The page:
I hate this government. And I am quickly starting to hate the whole damn country. If our leaders don’t smarten the f*ck up there will be hell to pay for them.

  12. Gee Queue says:

    It’s probably time…
    … to remind this government that they serve at OUR pleasure — by bringing this government to an end with another election.

  13. the recording industry is like a zombie- a walking soulless corpse feeding off the living. They digitized their “treasury”, broadcast it, sold it, got paid well, and now want to start suing us – please die zombie, die

  14. With SECRETIVE governments like ours, leaks are totally appropriate
    “With all due respect… all (and I do mean ALL) of those links to coverage are the result of your blog post claiming that this will happen; you’re usually on the ball with these things, but we’re still discussing information from unknown sources.”

    With secretive governments with inflated executive branch accountable to transnational lobbies, it is totally appropriate to oppose to the bill based on the info we get from the leaks.

  15. RIAAtarded says:

    another in a long line of bad decisions
    I have complained about this foolishness every time the government tries to sneak it through. This is one of the few topics I actively voice my opinion on and loudly. Once I buy a product it is mine to do with as I see fit. The manufacture no longer should have any say in it’s usage. This crap throws open source into a grey area and turns me into a criminal. Why? because the short sighted rights holder wants to keep me from doing anything useful with a product. I don’t run a Windows OS I prefer linux but try buying a PC without it on there. Now If i swap then what? My xbox runs XBMC and is chipped to do so. My router has DD-WRT on it which has more functionality then the original firmware. All products are free and I bought the hardware based on the fact I could change it to something better. Now the government wants to put a stop to that innovation. Harper do us a favour try doing something in the best interests of the Canadian people rather then being a sheep for corporate america.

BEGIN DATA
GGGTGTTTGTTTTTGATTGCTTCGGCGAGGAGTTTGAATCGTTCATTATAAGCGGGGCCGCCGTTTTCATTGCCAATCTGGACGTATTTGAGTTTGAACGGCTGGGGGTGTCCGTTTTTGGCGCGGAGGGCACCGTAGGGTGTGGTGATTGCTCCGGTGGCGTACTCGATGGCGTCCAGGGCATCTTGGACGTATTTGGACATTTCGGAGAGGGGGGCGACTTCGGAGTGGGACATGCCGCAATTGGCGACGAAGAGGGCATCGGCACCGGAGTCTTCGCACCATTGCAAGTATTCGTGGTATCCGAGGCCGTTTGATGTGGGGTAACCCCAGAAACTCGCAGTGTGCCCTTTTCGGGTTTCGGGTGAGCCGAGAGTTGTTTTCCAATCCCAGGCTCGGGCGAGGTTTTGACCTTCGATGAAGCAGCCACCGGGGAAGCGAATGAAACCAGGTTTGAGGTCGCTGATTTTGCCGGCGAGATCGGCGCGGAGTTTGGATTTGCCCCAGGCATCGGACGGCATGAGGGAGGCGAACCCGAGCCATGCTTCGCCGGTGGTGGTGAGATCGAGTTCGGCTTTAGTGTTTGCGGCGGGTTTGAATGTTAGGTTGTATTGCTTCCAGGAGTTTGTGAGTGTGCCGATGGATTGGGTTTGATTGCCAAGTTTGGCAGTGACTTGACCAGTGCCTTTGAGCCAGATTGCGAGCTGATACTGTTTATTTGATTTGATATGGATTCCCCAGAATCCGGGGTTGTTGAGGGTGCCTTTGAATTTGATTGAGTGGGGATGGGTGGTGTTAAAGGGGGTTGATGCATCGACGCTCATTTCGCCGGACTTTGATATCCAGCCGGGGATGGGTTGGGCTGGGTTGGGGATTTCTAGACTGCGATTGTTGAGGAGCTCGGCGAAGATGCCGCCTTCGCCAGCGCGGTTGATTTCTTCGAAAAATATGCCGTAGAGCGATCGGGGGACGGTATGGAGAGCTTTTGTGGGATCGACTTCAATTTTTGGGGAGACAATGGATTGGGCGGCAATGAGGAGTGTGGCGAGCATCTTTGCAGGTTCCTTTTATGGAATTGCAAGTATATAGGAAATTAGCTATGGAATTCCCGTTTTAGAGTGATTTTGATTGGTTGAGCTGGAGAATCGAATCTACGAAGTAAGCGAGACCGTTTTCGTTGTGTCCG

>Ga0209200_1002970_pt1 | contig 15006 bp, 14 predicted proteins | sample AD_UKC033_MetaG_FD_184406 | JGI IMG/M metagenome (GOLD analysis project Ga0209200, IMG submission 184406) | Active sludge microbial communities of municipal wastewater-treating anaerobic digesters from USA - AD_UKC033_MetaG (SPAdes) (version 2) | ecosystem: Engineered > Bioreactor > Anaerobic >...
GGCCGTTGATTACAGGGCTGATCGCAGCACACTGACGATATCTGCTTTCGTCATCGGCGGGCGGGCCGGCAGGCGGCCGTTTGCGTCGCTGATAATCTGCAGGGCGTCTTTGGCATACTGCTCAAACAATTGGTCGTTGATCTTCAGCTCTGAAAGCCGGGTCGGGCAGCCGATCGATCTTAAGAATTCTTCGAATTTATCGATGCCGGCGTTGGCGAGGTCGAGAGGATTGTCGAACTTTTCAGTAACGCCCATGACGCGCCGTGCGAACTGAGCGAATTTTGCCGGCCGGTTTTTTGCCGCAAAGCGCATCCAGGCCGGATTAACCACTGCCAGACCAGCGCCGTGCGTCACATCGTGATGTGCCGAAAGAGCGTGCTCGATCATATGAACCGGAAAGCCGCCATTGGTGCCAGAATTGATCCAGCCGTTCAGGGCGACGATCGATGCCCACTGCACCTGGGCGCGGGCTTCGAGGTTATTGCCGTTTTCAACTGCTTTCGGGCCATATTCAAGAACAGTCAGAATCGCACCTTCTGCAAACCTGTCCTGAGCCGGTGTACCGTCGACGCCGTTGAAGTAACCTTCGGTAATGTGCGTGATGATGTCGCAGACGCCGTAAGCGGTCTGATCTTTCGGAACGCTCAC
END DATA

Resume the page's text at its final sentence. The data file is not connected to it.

As always Micheal thx for being a voice of reason in a sea of stupidity.

  16. Sean Hunt says:

    I’m sure that if Harper had made the decision the other way, then the CRIA would be decrying how the government is trying to destroy creators rather than just say that the decision has been made and that there’s no reason to change it.

    Not to mention that the comment indicates that the CRIA did know about this decsision and has some serious insider access that it shouldn’t.

  17. Jan Rubak says:

    A small tool to aid the public awareness campaign
    (I posted this in yesterday’s comment thread, too, but I came late to the party, so please forgive me for repeating myself.)

    I participated in the protest at Jim Prentice’s Stampede breakfast back when Bill C-61 was still on the table. For the event I burned and distributed 100 audio CDs with two speeches that I think encapsulate the core issues in an accessible way for the laity.

    In a nutshell:
    – Copyright is about balancing interests and serving the public good, not about preserving business models that are no longer viable in the face of technological progress.
    – Digital Rights Management (a.k.a. Technological Protection Measures) are primarily about anti-competitive practices and have essentially zero impact on digital piracy.

    It’s all CC-licensed, so feel free to record your own introduction or create your own abridgements. Burn to CD and distribute to your hearts content!

    (For people seeking a more detailed and legally nuanced treatment, I’m currently working to add more chapters to my audio version of James Boyle’s “The Public Domain: Enclosing the Commons of the Mind”.

  18. Just as someone said,

    Why Do We Need the Federal Government Anyway?

  19. When will we see the officially proposed legislation?

  20. Vote out all the Conservatives next many times an election is called. This is the only way we can be heard very loud and clear. Politicians dont care about anything other than themselves.

    I find it very offensive to hear the entertainment industry are able to meet with members of the prime minister’s office every single week to pressure the government into policies that they are ‘suggesting’.

    I guess we now know who runs this government – corporations. This government is spineless and shameless. The minute the Americans or Europeans complain just a tiny bit, Harper caves in. Vote them all out.

  21. Laurel L. Russwurm says:

    not just conservatives
    The Liberal Bill C-60 was also pro corporation and anti-consumer.

    On Wednesday May 12th the Waterloo Region Fairvote Chapter is hosting a debate Debate: Strategic Voting – What’s a voter to do?

  22. strunk&white says:

    Well, the most important part of all of this is that news outlets are calling Mr. Geist an expert. Sensational media coverage is usually a reliable sign of accuracy.